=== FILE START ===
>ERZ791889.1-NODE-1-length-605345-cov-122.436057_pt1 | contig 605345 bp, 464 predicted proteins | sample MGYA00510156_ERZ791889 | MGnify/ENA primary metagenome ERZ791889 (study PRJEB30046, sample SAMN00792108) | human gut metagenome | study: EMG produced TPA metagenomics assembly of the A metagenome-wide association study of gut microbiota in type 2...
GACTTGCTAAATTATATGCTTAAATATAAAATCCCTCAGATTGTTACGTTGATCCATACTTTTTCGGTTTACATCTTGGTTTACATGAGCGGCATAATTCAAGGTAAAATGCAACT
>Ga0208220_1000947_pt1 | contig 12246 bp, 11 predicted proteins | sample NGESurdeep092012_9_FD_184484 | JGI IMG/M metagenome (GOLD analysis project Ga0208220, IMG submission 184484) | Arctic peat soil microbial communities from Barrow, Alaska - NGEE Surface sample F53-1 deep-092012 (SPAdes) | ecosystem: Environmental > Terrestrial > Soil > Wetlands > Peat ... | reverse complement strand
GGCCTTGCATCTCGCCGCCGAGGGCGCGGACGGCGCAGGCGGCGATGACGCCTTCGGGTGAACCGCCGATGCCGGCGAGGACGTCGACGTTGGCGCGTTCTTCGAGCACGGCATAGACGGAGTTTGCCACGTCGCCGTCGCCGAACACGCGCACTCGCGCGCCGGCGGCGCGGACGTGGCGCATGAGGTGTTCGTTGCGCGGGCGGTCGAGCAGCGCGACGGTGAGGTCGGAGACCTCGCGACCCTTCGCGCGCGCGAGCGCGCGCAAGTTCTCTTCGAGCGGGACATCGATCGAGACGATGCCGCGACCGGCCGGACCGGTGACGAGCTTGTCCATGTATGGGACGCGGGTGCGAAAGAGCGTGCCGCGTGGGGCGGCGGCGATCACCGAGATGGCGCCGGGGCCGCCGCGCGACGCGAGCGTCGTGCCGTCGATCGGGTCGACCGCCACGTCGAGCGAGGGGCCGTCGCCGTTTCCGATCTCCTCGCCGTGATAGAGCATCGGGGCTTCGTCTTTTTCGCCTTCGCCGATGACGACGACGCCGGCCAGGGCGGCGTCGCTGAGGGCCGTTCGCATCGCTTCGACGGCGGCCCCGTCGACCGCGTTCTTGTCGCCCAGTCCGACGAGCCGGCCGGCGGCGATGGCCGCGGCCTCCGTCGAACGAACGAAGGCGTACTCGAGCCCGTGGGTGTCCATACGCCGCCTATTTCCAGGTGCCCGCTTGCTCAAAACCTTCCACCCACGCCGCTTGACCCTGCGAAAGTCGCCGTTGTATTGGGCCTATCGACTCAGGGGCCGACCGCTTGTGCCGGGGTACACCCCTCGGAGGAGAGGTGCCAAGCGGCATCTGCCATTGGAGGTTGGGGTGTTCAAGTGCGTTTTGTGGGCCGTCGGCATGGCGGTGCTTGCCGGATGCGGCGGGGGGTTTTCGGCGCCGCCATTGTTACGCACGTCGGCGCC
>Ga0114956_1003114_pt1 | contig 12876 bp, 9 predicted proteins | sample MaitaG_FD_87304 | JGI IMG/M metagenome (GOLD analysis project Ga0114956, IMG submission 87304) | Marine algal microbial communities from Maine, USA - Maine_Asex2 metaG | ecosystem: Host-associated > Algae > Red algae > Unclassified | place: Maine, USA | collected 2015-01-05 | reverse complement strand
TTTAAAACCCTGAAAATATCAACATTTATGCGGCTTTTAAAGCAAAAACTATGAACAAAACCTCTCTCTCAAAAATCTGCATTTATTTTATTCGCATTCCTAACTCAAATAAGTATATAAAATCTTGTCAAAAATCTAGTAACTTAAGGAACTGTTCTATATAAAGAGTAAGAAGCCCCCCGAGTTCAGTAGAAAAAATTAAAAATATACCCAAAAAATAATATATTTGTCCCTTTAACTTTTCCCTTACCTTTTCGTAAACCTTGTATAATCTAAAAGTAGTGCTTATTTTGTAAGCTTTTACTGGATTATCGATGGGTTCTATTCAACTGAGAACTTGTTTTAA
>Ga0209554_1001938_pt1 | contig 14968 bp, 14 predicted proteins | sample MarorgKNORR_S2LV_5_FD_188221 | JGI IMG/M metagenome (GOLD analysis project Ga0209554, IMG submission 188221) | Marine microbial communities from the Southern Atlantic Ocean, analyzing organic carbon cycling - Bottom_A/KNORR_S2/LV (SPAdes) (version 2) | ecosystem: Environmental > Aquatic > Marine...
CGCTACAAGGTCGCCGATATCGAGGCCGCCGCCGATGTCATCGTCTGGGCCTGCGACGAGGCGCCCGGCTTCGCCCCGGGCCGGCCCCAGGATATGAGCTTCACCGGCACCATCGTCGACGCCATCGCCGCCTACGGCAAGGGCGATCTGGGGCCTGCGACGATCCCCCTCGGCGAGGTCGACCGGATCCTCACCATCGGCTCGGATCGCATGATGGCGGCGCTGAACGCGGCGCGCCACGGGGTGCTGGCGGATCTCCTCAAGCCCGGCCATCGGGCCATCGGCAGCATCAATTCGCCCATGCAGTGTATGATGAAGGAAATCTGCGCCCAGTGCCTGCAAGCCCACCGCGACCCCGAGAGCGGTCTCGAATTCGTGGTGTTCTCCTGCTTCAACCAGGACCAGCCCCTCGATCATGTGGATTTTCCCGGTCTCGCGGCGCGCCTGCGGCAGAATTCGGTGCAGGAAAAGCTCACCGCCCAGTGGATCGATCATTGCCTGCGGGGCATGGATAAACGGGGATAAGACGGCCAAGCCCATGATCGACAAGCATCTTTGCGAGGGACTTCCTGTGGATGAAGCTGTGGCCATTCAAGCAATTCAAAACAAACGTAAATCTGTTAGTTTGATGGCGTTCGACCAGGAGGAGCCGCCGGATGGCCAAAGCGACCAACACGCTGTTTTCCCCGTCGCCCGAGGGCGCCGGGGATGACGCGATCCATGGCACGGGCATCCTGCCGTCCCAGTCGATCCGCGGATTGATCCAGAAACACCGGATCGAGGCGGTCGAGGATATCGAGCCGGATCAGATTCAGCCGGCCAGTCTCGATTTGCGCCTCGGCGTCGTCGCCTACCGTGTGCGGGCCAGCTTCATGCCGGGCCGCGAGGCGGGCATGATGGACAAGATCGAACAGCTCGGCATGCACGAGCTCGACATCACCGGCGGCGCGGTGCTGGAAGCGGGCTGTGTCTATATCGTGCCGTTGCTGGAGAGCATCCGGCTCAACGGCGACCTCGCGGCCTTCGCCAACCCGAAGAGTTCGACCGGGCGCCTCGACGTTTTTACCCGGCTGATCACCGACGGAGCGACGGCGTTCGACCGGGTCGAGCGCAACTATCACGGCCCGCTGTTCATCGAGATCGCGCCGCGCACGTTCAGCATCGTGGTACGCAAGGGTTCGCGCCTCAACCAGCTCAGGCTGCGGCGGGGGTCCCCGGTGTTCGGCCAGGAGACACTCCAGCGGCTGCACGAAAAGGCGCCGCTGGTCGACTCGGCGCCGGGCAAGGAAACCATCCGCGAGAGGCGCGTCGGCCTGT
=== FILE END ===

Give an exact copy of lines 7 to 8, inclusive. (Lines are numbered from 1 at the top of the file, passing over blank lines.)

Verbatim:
>Ga0209554_1001938_pt1 | contig 14968 bp, 14 predicted proteins | sample MarorgKNORR_S2LV_5_FD_188221 | JGI IMG/M metagenome (GOLD analysis project Ga0209554, IMG submission 188221) | Marine microbial communities from the Southern Atlantic Ocean, analyzing organic carbon cycling - Bottom_A/KNORR_S2/LV (SPAdes) (version 2) | ecosystem: Environmental > Aquatic > Marine...
CGCTACAAGGTCGCCGATATCGAGGCCGCCGCCGATGTCATCGTCTGGGCCTGCGACGAGGCGCCCGGCTTCGCCCCGGGCCGGCCCCAGGATATGAGCTTCACCGGCACCATCGTCGACGCCATCGCCGCCTACGGCAAGGGCGATCTGGGGCCTGCGACGATCCCCCTCGGCGAGGTCGACCGGATCCTCACCATCGGCTCGGATCGCATGATGGCGGCGCTGAACGCGGCGCGCCACGGGGTGCTGGCGGATCTCCTCAAGCCCGGCCATCGGGCCATCGGCAGCATCAATTCGCCCATGCAGTGTATGATGAAGGAAATCTGCGCCCAGTGCCTGCAAGCCCACCGCGACCCCGAGAGCGGTCTCGAATTCGTGGTGTTCTCCTGCTTCAACCAGGACCAGCCCCTCGATCATGTGGATTTTCCCGGTCTCGCGGCGCGCCTGCGGCAGAATTCGGTGCAGGAAAAGCTCACCGCCCAGTGGATCGATCATTGCCTGCGGGGCATGGATAAACGGGGATAAGACGGCCAAGCCCATGATCGACAAGCATCTTTGCGAGGGACTTCCTGTGGATGAAGCTGTGGCCATTCAAGCAATTCAAAACAAACGTAAATCTGTTAGTTTGATGGCGTTCGACCAGGAGGAGCCGCCGGATGGCCAAAGCGACCAACACGCTGTTTTCCCCGTCGCCCGAGGGCGCCGGGGATGACGCGATCCATGGCACGGGCATCCTGCCGTCCCAGTCGATCCGCGGATTGATCCAGAAACACCGGATCGAGGCGGTCGAGGATATCGAGCCGGATCAGATTCAGCCGGCCAGTCTCGATTTGCGCCTCGGCGTCGTCGCCTACCGTGTGCGGGCCAGCTTCATGCCGGGCCGCGAGGCGGGCATGATGGACAAGATCGAACAGCTCGGCATGCACGAGCTCGACATCACCGGCGGCGCGGTGCTGGAAGCGGGCTGTGTCTATATCGTGCCGTTGCTGGAGAGCATCCGGCTCAACGGCGACCTCGCGGCCTTCGCCAACCCGAAGAGTTCGACCGGGCGCCTCGACGTTTTTACCCGGCTGATCACCGACGGAGCGACGGCGTTCGACCGGGTCGAGCGCAACTATCACGGCCCGCTGTTCATCGAGATCGCGCCGCGCACGTTCAGCATCGTGGTACGCAAGGGTTCGCGCCTCAACCAGCTCAGGCTGCGGCGGGGGTCCCCGGTGTTCGGCCAGGAGACACTCCAGCGGCTGCACGAAAAGGCGCCGCTGGTCGACTCGGCGCCGGGCAAGGAAACCATCCGCGAGAGGCGCGTCGGCCTGT